Nepali Times Asian Paints
From The Nepali Press
A human wave



There are more indications that the present regime will not last much longer and that the rulers themselves are aware that its time is running out. History has shown that whenever rulers lose control or run out of ideas, they begin consultations. This is exactly what King Gyanendra started doing recently in Pokhara. But the king's moves only added to the complexity of the crisis. Even if the king hands over the powers of prime minister to a former pancha and announces that he has given up sovereignty and state power, the problem will not be solved. Nor will the crisis end if he names one of his yes men who appears to favour multiparty democracy as prime minister. Even the appointment of a technocrat or justice as the new prime minister will fail. The core issue is: will sovereignty and state power be returned to the people via their representatives?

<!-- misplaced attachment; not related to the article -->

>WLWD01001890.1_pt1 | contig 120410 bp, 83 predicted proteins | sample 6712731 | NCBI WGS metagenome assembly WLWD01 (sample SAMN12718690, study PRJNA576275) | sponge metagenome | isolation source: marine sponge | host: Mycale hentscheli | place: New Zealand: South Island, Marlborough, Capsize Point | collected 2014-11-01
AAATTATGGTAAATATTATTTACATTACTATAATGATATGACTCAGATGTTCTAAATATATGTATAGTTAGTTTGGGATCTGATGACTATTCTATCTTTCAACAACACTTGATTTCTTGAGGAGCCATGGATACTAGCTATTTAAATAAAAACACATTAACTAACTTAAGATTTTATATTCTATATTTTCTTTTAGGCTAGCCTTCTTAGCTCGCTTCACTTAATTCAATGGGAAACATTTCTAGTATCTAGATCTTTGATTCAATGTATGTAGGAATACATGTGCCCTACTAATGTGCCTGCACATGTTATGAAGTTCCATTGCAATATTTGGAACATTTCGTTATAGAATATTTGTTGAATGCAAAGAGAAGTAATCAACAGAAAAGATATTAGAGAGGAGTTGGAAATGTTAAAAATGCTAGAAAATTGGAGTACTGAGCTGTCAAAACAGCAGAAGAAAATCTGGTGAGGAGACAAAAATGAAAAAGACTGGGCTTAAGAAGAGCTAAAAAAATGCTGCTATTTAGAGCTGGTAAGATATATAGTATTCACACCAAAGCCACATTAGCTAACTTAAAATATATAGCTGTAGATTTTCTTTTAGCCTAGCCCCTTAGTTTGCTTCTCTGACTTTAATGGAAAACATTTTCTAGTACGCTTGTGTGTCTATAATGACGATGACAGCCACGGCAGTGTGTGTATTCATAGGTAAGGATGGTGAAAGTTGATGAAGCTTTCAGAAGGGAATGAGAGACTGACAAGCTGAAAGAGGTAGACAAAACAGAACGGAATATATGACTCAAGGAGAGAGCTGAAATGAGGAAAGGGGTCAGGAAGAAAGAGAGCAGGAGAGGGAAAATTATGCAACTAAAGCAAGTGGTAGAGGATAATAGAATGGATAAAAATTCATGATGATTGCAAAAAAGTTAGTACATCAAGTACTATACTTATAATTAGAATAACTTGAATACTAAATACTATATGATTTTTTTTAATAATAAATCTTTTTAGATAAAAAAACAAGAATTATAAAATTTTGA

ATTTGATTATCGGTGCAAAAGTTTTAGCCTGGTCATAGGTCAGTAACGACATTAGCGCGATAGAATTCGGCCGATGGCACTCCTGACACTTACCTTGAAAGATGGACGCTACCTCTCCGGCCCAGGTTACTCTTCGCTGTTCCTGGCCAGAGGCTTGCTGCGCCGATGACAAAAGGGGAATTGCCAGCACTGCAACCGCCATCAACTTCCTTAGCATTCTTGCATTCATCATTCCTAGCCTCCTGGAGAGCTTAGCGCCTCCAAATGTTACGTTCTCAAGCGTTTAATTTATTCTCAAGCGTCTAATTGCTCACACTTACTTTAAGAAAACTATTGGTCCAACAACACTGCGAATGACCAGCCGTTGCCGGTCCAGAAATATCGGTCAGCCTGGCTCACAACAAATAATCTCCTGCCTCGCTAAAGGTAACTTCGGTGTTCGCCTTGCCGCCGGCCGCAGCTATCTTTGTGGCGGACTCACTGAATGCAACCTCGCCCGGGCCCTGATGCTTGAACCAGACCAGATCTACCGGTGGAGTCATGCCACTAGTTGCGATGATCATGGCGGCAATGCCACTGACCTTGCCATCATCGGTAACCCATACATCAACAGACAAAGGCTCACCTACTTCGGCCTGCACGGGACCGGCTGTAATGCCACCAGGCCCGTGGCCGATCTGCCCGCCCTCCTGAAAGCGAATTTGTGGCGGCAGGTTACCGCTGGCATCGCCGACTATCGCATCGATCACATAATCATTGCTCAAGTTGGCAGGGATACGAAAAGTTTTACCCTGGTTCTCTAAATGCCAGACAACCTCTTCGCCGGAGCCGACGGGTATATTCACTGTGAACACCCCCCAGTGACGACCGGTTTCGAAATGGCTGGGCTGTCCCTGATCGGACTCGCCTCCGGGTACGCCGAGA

Other questions waiting to be answered are: should Nepal's democracy be inclusive? Will all communities, castes, ethnicities and cultures have an equal stake in the nation? Will a constituent assembly be formed to write a democratic constitution? Should the Maoists be brought into the political mainstream? These questions can be answered only by the democratic forces. Going by the king's deeds to date, he is not even interested in thinking about them. Even after the Supreme Court paved the way to the return of multiparty democracy with its verdict that the constitution vests power in the people, the king has shown no sign of taking concrete steps to end the present crisis. Even his political consultations are taking place at a time when leaders remain jailed and the security forces have been deployed to arrest others. As long as state power is withheld from the people's representatives, the country will be unable to embark on the journey toward ending the crisis. To lead the country toward a resolution, there is no alternative to the people's movement. The days of street protests only at scheduled times are over. A human wave should engulf the capital and the people should block all highways. After the entire country is under the control of the people, the autocratic regime should be opposed and isolated through non-cooperation. It is this people's struggle that will dislodge the root causes of Nepal's historical crisis and break the autocratic hurdle now in our path.


LATEST ISSUE
638
(11 JAN 2013 - 17 JAN 2013)


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